AG Fitch announces recent sentencings

Published 3:30 pm Tuesday, October 25, 2022

Attorney General Lynn Fitch announced these recent sentencings in cases across Mississippi investigated and prosecuted the Attorney General’s Office.
“As our loved ones become older, they become vulnerable to financial abuse, often at the hands of those who have been entrusted with caring for them,” said Attorney General Lynn Fitch. “If you suspect that a family member or friend is being taken advantage of, do not hesitate to contact my office. The sooner we can stop the bad actor, the better the chance of full recovery for their victim.”
On September 19, 2022, William Joseph Bayes of Hattiesburg, Mississippi, was sentenced by Forrest County Circuit Judge Robert Helfrich to five years in the custody of the Mississippi Department of Corrections (MDOC), was sentenced to 5 years Non-Adjudicated probation. Bayes will have to pay restitution to his victim’s estate in the amount of $75,500. He was also required to transfer back title of a car to the victim’s estate that he had unlawfully transferred to himself before the victim’s death.
On October 3, 2022, Sheree Daniels of Aberdeen, Mississippi, was sentenced by Monroe County Circuit Judge Michael P. Mills, Jr. to five years in the custody of MDOC, with five years suspended and three years of supervision. Daniels will have to pay restitution in the amount of $2,129.17 to the victim, for whom Daniels was engaged as a home health assistant.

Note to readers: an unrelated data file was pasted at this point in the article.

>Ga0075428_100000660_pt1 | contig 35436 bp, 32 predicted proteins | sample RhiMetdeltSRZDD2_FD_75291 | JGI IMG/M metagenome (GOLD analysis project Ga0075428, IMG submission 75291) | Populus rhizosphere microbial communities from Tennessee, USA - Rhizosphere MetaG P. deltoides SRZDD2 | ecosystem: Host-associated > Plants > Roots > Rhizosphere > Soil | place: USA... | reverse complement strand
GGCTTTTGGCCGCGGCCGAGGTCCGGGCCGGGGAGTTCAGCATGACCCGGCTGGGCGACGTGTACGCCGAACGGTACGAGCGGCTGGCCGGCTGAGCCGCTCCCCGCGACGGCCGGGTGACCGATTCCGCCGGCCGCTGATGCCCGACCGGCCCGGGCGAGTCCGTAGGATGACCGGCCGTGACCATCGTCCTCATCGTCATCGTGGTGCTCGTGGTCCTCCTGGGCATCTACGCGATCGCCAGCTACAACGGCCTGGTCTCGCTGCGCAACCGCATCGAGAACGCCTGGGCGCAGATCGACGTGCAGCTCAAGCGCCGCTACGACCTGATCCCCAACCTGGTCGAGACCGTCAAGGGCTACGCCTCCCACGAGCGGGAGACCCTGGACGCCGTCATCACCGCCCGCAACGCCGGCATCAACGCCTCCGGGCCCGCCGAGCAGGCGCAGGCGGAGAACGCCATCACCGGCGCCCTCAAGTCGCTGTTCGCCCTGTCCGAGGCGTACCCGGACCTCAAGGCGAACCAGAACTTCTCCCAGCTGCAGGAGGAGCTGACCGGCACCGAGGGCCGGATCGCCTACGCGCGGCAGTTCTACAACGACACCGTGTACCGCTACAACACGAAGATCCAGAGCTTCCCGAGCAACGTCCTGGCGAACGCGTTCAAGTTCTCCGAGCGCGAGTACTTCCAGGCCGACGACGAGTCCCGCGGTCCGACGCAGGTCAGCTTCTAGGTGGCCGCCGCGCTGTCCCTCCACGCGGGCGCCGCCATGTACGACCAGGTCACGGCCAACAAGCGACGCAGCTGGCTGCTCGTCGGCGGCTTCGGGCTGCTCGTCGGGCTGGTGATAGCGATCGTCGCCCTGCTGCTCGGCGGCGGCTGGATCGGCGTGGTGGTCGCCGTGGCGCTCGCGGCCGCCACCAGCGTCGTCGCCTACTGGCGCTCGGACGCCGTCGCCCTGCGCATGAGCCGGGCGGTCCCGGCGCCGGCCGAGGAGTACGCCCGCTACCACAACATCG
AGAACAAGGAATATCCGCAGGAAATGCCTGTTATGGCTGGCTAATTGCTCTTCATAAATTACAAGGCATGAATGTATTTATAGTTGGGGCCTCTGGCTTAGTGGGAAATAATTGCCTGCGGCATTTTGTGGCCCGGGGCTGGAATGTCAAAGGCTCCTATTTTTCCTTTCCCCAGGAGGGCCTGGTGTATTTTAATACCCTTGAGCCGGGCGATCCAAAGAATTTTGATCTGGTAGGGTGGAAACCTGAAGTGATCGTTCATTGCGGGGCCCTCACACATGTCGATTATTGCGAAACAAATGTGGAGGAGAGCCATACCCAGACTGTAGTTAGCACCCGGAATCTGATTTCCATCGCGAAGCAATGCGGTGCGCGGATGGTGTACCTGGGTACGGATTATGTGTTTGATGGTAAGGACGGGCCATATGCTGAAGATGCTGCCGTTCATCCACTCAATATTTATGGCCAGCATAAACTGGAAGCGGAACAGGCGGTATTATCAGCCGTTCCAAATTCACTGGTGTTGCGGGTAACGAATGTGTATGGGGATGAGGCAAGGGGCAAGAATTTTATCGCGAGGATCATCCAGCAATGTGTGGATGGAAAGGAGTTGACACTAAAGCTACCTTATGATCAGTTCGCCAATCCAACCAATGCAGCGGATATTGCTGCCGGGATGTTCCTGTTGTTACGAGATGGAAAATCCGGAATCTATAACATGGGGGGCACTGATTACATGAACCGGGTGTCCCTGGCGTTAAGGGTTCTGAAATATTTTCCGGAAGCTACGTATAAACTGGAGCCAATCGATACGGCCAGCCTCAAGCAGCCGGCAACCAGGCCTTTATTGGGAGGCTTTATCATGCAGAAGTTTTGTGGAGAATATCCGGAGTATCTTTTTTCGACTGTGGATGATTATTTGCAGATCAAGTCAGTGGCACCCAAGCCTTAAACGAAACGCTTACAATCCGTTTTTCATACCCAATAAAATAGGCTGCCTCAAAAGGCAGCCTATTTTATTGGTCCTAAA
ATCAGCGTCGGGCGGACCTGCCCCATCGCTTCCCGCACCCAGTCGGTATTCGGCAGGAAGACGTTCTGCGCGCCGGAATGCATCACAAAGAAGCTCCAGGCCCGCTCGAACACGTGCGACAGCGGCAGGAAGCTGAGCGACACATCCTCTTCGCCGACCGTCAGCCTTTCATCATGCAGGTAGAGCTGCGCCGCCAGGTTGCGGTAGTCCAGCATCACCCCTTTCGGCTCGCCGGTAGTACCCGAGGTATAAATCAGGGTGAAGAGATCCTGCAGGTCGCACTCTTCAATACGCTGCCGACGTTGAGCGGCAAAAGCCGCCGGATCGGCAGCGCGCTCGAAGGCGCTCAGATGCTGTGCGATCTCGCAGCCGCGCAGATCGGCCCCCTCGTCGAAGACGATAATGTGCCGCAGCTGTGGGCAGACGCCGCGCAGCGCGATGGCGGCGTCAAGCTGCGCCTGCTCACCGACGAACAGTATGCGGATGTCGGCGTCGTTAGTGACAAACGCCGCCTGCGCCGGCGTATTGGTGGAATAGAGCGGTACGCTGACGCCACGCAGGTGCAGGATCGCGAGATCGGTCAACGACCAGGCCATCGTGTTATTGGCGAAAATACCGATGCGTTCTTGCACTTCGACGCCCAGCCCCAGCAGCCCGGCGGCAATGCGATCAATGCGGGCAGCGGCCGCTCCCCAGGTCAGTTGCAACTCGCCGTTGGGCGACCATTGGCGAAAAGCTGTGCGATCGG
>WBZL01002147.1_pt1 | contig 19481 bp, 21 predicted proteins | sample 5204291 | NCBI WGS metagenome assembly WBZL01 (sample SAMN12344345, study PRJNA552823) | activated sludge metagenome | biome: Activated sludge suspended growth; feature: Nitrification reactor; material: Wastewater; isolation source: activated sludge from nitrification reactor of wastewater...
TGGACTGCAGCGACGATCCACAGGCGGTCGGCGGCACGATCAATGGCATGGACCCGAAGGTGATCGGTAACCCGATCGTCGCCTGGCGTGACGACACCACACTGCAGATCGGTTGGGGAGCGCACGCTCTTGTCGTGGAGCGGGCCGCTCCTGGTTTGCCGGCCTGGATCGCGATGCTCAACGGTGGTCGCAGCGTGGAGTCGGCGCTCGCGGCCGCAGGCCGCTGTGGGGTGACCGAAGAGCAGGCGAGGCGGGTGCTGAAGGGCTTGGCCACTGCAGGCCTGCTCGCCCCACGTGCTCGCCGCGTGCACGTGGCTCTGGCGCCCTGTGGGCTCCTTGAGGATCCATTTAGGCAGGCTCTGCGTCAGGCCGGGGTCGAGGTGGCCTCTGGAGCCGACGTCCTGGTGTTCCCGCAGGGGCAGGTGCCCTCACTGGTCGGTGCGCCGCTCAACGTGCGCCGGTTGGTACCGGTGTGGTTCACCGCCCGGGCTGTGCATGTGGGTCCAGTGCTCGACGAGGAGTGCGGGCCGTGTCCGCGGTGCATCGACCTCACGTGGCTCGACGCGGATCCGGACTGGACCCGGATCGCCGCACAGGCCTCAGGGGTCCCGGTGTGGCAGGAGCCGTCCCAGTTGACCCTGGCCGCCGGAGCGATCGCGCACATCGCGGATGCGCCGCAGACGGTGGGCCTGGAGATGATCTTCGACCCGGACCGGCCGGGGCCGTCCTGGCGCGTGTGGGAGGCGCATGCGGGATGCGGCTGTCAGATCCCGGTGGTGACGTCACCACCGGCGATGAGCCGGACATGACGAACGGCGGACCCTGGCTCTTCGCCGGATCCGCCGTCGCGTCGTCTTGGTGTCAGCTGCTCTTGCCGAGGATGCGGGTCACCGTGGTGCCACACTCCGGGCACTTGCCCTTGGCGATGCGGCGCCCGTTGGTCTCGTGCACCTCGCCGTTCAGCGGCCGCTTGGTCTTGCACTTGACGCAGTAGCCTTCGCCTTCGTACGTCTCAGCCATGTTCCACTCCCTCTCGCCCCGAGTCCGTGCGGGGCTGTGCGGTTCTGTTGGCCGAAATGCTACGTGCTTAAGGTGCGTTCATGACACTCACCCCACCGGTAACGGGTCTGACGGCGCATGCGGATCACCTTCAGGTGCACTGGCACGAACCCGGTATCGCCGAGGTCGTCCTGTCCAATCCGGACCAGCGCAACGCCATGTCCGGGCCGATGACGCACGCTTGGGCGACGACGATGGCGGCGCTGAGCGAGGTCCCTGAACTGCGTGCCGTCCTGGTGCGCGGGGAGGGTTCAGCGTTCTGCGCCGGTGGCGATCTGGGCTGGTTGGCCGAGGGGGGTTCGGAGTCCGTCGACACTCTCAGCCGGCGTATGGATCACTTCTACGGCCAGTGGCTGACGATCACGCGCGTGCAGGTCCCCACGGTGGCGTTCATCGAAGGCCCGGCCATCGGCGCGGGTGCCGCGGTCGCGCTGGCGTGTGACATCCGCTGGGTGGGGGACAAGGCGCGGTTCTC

On October 3, 2022, Verneka Watson of Sardis, Mississippi, was sentenced by DeSoto County Circuit Judge Celeste Wilson to five years of Non-Adjudicated probation in the custody of MDOC. Watson will have to pay restitution in the amount of $13,894.85 to her six victims, all residents of Millcreek of Olive Branch, where she served as site manager.
Both Daniels and Watson will be placed on the Federal Exclusions list for five years and prohibited from working in a healthcare facility.
You can take steps to help safeguard your loved ones from financial exploitation as they age. Be on the lookout for signs of possible abuse, including:
  • Unexplained account withdrawals,
  • Another individual unexpectedly making financial decisions on the older person’s behalf,
  • Disappearance of funds or valuable possessions,
  • Unanticipated transfer of assets to another individual,
  • Sudden changes to a will or other important financial documents, or
  • Suspicious signatures on checks.
If you would like to report a crime involving the exploitation of a vulnerable adult, please contact the Attorney General’s Public Integrity Division.